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What to do with the Children?

by Kel Willis

Interact Magazine 1998

Volume 9 Number 3

Children’s ministry today is undergoing significant change as God’s people seek to come to grips with the decline of the church’s impact upon children.

Without the support of the leadership few ministries in a church flourish, so every church leadership team needs to spend some time specifically thinking through their ministry to children. They should ask the hard questions about their existing children’s work, evaluate its potential, and decide what can continue to be fruitful and what should be discontinued in order to make room for new programs. This should be done in co-operation with the key people involved in children’s ministry. 

The Billy Graham Crusade organisation released some statistics about five years ago which showed that 80% of Christians made their decision to accept Jesus as Lord and Saviour by the age of fifteen. In the USA the Southern Baptists surveyed missionaries working both at home and abroad and found that 90% had made decisions by the age of eleven years, and the average age was eight. This should give us added impetus to ensure that our children’s ministry is vital and relevant. 


The potential of such a ministry can be realised if those involved are competent and committed leaders. Competence in this sense means that they are able to make Bible truths relevant to the lives of children, presenting them in such a way that they can be clearly understood and responded to. There are numerous courses available and it would be very beneficial if the church leadership encouraged and even paid for their teachers to attend them.

Competence also means knowing where to find the best age-appropriate resources. This is not always an easy task but has been made a little easier with the advent of the Australian Children’s Ministry Expo, an annual event held each October, at which you can visit over thirty suppliers of children’s resources.

Committed leaders pray for the children with whom they have contact but also have members of the congregation support them by praying for individual children. Children’s work demands that we rethink our strategies and show initiative in our planning.

Church A had the problem of being in an older, well-established area with about twenty-five regulars in the Sunday School, most of whose parents belonged to the church. Many initiatives were tried but without any real success. A new strategy was needed. It was decided to use some well-trained young people under the guidance of a few older, mature Christians to start a Friday evening Junior Club—basically a Sunday School with a few modifications held on a Friday evening. Within a few months sixty to seventy children regularly attended with about ninety on the roll. A charge of $2 was made to cover the cost of the sausage sandwich that was provided and soon non-church mothers became only too willing to help out on a roster basis to serve the food. Over ninety percent of those children came from homes that had previously had no link with the church.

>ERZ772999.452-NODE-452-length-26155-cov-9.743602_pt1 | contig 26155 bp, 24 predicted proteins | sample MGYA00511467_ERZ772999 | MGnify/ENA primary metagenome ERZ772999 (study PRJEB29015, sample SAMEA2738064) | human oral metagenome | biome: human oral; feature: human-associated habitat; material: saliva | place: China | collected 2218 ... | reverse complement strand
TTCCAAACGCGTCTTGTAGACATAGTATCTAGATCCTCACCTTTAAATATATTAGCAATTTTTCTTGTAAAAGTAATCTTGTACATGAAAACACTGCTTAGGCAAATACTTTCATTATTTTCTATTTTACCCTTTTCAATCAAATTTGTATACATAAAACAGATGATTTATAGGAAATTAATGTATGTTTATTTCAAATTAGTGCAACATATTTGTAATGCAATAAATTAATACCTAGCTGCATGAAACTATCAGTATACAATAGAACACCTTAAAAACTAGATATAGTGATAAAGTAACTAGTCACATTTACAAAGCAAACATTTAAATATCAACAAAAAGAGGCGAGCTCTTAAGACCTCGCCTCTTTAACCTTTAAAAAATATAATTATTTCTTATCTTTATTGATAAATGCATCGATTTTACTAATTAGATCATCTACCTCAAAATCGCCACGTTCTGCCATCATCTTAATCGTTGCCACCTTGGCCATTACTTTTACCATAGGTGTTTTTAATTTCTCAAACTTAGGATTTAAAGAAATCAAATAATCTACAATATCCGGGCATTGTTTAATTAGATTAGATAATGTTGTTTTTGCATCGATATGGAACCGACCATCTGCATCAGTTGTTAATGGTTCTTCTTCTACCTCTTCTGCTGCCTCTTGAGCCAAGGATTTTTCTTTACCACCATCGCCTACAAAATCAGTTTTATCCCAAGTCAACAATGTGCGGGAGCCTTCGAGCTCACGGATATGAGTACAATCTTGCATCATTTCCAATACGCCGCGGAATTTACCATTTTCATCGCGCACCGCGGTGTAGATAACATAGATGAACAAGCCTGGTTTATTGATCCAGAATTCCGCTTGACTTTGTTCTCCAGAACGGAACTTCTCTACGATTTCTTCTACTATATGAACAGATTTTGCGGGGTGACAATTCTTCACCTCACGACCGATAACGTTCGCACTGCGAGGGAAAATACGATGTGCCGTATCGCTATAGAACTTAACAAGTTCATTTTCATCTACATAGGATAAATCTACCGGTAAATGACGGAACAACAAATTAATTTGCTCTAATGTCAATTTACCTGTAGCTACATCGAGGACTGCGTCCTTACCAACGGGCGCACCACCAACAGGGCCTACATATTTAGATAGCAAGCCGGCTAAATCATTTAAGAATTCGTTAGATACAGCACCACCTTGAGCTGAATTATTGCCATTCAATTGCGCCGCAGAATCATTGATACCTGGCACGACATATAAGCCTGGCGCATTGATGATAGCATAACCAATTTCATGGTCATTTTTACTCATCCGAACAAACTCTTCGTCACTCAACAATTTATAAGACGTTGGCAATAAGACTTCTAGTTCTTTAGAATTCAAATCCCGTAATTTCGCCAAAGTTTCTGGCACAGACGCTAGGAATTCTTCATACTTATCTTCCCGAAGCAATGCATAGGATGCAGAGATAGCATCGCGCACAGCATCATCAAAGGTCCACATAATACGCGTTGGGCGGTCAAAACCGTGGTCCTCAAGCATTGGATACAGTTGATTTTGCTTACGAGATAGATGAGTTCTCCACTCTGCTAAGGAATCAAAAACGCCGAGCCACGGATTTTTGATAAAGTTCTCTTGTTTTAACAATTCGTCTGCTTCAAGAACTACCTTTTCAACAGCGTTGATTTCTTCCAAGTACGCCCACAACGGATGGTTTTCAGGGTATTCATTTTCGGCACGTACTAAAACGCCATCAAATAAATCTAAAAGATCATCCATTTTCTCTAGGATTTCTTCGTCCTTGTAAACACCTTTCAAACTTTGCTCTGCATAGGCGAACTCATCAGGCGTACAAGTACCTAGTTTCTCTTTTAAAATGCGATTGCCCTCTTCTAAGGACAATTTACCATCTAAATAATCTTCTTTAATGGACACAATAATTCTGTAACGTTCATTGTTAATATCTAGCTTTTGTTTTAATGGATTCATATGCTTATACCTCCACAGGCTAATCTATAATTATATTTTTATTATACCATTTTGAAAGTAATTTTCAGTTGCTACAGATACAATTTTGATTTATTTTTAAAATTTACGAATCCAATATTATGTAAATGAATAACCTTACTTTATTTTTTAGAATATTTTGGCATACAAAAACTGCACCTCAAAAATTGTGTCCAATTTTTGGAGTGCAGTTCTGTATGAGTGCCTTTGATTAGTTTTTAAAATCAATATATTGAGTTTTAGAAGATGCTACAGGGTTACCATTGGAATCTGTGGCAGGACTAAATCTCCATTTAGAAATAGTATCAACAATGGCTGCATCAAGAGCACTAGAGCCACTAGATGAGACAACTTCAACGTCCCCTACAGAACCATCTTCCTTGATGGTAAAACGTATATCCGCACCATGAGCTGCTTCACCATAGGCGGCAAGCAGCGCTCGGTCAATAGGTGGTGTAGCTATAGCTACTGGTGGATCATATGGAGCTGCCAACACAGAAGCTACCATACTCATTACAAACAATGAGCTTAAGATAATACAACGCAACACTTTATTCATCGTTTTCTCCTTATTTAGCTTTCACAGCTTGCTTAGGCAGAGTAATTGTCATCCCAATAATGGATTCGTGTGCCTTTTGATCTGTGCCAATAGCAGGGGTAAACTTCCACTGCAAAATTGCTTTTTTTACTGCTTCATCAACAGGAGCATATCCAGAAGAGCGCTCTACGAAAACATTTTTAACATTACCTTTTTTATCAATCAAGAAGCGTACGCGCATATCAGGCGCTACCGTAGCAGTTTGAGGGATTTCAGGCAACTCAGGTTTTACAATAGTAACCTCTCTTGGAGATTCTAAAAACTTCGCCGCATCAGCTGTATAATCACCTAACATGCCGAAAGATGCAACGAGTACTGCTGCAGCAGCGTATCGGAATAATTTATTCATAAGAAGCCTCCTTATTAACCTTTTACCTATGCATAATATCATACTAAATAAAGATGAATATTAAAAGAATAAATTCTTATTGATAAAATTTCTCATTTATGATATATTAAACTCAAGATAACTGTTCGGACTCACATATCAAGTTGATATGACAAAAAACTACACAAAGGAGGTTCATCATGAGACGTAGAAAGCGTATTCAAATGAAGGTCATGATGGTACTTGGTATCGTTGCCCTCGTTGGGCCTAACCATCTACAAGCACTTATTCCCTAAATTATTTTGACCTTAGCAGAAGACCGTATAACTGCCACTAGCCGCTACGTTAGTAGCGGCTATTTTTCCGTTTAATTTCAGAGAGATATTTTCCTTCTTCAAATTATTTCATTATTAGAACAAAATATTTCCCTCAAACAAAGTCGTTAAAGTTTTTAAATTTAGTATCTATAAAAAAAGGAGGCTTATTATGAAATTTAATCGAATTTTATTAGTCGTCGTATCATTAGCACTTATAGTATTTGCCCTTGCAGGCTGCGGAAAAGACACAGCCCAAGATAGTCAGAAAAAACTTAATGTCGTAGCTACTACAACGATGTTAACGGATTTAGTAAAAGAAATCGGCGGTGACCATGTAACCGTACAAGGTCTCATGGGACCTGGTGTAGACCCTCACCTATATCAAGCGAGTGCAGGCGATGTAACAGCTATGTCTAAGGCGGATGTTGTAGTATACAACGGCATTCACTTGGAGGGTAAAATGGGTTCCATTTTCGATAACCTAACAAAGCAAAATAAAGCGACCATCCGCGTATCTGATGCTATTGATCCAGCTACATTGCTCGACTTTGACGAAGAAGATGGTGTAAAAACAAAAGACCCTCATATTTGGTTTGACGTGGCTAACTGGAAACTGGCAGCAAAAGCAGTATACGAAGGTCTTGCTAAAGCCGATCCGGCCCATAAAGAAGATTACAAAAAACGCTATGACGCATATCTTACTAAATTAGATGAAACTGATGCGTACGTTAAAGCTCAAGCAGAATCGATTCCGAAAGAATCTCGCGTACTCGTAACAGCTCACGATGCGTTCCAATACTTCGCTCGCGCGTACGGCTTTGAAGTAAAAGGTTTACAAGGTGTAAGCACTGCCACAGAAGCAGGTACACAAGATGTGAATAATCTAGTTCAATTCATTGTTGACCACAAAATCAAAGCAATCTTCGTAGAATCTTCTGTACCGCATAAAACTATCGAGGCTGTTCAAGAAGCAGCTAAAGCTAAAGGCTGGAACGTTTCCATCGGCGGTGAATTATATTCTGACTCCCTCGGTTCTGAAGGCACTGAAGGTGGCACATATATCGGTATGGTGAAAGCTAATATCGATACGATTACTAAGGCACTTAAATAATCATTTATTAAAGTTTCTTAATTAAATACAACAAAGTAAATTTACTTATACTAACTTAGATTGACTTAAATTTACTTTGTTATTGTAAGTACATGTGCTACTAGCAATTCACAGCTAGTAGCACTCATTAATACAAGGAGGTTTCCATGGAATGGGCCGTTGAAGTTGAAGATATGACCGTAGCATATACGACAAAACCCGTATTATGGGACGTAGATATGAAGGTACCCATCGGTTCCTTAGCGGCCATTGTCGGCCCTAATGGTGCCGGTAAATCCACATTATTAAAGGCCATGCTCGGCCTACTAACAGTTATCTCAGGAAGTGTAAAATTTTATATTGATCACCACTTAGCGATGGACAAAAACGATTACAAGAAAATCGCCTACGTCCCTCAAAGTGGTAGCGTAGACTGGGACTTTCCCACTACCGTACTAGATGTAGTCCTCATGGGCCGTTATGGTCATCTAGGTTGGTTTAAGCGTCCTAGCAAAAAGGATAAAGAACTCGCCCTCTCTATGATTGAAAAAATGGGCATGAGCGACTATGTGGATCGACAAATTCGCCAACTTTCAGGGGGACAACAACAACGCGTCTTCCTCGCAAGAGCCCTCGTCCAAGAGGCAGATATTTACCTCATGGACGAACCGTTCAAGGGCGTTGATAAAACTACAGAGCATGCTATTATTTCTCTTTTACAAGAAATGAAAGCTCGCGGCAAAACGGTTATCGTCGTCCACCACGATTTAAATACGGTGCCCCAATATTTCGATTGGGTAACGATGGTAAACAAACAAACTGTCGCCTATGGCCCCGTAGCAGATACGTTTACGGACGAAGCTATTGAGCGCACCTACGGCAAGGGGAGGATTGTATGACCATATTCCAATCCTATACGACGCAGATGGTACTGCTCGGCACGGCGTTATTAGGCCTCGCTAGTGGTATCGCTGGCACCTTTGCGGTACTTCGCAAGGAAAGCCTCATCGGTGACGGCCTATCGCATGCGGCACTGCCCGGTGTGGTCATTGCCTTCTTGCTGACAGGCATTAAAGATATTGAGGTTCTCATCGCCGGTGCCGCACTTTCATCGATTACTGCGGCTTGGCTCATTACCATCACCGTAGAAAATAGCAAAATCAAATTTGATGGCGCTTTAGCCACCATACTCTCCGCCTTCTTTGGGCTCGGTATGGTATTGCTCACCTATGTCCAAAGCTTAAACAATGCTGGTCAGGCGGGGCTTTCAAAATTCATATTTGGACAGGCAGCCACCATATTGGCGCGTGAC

A couple of young men from Church B came seeking advice on how to set up an after-school Kids Club. They were keen and passionate about this endeavour. When asked how many were going to be involved in running this club, they answered just the two of them. My next question was how many children they expected to come and they thought about thirty to forty.

This was a recipe for burn-out and overload, so I suggested they have an afternoon tea for anyone that could be even remotely interested in this endeavour and share their burden and vision with them. The result: ten others joined the team! After I spent some time training them there was a real spirit of God’s people working together in this outreach. There were also two happy and, I dare to say, relieved young men!

Church C is in a growth area with children everywhere. Membership is about thirty-five and some twenty-five or so are involved in the children’s ministry. This is headed up by a competent and committed couple who work very hard at equipping and encouraging their team. Not only is there team spirit but there is also an understanding of the needs of both the children and their parents and a willingness to try something different.

Parents are kept informed about what is going on in the church and are always invited, either verbally or through a note being sent home. Special days such as Mothers Day and Fathers Day do not go by without a special morning tea for the mums and dads and an invitation to the grandparents. Such days have become almost legendary. The children serve their parents and they love it.

Children’s ministry is being examined carefully by many churches to see how they can better integrate the parents of the children with whom they come in contact. Another area that needs further examination is how to integrate the parents of the children ministered to week after week in Religious Education classes. My conviction is that if churches brought in speakers and hosted seminars on topics like ‘Effective Parenting in the Nineties’ this would be a way of building bridges. Another way of utilising your school contacts is to send through your RE teacher (with the Principal’s permission) invitations to special events at your church. 

Graham McDonald is from Children of the World, a ministry of Campus Crusade for Christ, Australia. Its aim is to challenge and equip people in the local church to reach and disciple children within their community, including schools.

© Graham McDonald (1 November 1998)

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